“A shoe must be three things, It must be light, comfortable and it’s got to go the distance.” -Nike co-founder Bill Bowerman
Bill Bowerman’s drive and relentless curiosity has lead to a string of unique accomplishments: the most memorable being his redefining of athletic footwear. In his quest to diminish the reign of weighty leather and metal running spikes, his dedication to create a shoe to better serve the runners motivated him in shaving ounces off shoes to help runners slash seconds off their times.
Writing to several footwear companies throughout the 1950’s, proposing ideas for improving shoes, none of which they were willing to accept. Bowerman, with toughened determination and the guidance of a local cobbler, learned how to make shoes, and began to create his ideas himself.
Phil Knight, co-founder of Blue Ribbon Sports, the precursor to Nike, in 1964, became the first student-athlete to try a Bowerman original at practice one evening. It was here, teammate Otis Davis noticed the prototype and asked to give them a try. He liked the shoes so much he didn’t give them back. In fact, Davis went on to win a conference championship and a gold medal in the 400 meters at the 1960 Olympic Games – In Bowerman made shoes.
However, Bowerman’s own footwear innovations proved even more influential, shaping Nike’s ethos of leveraging athlete insights to design transformative products.
Bowerman’s first breakthrough surfaced the following spring, in 1965, the indirect result of a track meet. Future Olympic marathoner Kenny Moore moved into the path of a passing teammate, the misstep resulted in a spike-inflicted gash on the outside of his foot. That injury led to a stress fracture – and one of Bowerman’s most enduring inventions.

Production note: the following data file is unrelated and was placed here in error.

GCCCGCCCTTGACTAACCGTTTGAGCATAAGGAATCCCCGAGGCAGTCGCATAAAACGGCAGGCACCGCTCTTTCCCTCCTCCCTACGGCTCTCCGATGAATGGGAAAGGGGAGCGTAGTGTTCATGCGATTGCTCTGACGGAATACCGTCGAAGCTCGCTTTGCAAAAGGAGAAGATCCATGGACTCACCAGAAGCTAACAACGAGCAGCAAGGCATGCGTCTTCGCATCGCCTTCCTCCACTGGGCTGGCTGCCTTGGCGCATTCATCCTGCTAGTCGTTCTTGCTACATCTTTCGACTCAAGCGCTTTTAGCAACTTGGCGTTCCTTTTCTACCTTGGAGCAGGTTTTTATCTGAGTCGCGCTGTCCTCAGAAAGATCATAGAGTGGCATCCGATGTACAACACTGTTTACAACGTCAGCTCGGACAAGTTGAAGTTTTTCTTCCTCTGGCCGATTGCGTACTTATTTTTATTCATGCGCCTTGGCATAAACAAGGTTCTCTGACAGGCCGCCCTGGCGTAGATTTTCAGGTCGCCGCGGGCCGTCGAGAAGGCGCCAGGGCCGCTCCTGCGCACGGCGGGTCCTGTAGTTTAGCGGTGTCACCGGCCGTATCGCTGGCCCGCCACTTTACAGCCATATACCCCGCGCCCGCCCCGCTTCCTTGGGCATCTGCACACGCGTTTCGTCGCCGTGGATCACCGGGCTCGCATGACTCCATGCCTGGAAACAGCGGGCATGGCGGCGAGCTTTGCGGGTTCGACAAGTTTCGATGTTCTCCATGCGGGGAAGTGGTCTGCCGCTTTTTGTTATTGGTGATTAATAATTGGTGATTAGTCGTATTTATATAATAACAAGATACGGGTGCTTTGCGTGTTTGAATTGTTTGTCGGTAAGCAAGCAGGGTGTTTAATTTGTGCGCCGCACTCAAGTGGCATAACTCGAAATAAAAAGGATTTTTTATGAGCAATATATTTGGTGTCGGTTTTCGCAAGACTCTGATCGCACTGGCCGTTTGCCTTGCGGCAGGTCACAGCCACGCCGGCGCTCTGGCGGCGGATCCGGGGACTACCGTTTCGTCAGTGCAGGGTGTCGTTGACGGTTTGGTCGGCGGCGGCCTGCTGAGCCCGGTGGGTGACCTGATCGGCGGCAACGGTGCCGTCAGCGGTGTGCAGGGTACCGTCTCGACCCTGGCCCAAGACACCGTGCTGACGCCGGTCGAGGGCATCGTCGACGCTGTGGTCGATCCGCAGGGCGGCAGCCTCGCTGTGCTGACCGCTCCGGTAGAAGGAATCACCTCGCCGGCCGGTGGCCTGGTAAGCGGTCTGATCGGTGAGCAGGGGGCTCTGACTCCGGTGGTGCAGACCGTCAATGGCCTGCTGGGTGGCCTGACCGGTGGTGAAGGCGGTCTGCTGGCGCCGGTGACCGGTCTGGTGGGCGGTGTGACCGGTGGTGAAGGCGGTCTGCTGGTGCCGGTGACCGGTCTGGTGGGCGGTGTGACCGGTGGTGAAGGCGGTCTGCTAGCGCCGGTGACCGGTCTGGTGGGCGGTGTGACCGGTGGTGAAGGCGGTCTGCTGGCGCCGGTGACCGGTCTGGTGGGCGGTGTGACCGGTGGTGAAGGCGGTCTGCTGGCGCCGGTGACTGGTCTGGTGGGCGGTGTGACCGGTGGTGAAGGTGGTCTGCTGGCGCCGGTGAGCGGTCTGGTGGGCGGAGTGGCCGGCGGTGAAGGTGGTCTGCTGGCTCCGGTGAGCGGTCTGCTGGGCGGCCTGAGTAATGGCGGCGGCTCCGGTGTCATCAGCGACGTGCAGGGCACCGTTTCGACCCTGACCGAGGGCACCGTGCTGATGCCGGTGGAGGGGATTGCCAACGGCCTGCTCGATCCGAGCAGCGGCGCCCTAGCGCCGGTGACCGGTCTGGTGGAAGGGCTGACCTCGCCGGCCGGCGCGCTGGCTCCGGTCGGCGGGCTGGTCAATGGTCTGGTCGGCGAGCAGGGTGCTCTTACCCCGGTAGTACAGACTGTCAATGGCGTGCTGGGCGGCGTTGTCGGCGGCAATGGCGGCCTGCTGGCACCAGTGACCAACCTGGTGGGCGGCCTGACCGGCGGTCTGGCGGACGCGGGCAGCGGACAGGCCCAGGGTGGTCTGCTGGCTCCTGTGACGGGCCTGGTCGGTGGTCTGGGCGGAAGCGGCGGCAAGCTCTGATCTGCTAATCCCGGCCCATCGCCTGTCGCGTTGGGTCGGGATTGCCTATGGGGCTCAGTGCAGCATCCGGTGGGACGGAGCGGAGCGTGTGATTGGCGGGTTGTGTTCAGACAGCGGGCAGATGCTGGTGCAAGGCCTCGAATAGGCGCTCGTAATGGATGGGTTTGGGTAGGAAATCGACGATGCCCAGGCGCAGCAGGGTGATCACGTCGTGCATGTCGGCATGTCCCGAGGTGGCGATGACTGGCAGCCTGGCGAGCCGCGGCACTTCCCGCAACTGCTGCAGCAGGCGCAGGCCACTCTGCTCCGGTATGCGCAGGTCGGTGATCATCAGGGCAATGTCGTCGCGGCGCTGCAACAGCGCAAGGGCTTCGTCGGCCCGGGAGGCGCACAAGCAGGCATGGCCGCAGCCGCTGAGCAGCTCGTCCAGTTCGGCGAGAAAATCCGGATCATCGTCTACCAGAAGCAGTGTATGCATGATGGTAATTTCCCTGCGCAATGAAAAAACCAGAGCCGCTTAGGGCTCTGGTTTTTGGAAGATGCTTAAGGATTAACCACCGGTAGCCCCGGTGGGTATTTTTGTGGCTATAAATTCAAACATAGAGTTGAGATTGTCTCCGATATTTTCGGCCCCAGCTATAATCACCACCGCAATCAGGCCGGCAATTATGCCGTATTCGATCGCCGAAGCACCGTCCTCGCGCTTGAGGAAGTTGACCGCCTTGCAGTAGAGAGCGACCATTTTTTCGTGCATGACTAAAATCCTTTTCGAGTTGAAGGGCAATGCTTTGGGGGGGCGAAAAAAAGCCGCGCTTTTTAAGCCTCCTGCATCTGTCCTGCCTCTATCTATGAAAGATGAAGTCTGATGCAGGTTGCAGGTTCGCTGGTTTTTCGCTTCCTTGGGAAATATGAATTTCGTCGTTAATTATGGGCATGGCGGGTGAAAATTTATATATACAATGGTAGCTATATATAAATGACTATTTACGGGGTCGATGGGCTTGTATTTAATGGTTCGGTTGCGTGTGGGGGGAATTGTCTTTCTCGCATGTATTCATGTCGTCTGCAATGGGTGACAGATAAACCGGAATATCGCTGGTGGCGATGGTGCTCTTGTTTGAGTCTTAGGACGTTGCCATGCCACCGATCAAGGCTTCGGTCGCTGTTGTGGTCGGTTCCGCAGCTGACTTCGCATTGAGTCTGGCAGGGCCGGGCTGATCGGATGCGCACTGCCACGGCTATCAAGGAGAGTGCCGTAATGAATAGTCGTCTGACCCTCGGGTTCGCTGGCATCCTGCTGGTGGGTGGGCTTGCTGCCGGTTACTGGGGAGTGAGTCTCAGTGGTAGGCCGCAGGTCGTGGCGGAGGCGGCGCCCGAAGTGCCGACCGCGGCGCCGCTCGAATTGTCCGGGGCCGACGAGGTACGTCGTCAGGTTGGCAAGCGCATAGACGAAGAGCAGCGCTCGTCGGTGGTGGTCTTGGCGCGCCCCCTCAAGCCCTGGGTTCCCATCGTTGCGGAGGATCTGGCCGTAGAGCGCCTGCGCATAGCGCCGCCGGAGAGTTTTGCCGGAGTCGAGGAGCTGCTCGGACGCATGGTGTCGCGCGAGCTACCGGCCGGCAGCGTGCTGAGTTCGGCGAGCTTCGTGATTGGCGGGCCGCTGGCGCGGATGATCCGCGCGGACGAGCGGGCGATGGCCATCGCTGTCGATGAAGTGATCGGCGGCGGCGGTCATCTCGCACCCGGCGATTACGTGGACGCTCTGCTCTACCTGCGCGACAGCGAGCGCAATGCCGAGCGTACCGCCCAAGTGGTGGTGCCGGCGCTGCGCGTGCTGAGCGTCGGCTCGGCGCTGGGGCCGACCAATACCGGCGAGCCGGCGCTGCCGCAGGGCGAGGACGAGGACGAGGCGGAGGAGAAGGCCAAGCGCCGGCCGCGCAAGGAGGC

The runner trained in the Onitsuka Tiger TG-22, a high-jump shoe Blue Ribbon Sports mistakenly sold as a running shoe. Moore’s X-ray showed a break across the third metatarsal, Bowerman asked to see the shoes he had trained in and promptly proceeded to rip them apart.
Setting out to redesign and correct the TG-22, Bowerman fashioned a running shoe with a cushiony innersole, soft sponge rubber in the forefoot and top of the heel, hard sponge rubber in the middle of the heel and a firm rubber outsole.
Consequently, Onitsuka introduced the Bowerman-engineered Tiger Cortez, described as: The finest long distance shoe in the world. Soft sponge midsole through ball and heel absorbs road shock; high-density outer sole for extra miles of wear.
The Cortez was the first stable, comfortable shoe for the roads, consumers loved it.
Knight and Bowerman then ceased importing and distributing running shoes through Blue Ribbon Sports and together launched Nike: a designer and maker of athletic sports shoes.
However this was not enough, Bowerman then repositioned his focus to create a shoe with impeccable traction on multiple surfaces, without the metal spikes. Introducing: The waffle sole shoes. Iconically the initial design was discovered over the breakfast table.
Blue Ribbon Sports crew raced to debut the waffle sole at the upcoming 1972 U.S. Runners liked the feel and traction of the waffle sole leading to the word of the invention being quickly spread. Further refined the concept, Bowerman finally developed the iconic Waffle Trainer in 1974.
Bowerman’s legacy as an original thinker and innovator will forever be linked with the waffle sole, which like many brilliant inventions is so simple and intuitive it resonates immediately and broadly.
Nike’s footwear ideal has evolved, but Bowerman’s motivation and dedication to creating products that enable athletes performances continues to fuel Nike’s culture of innovation.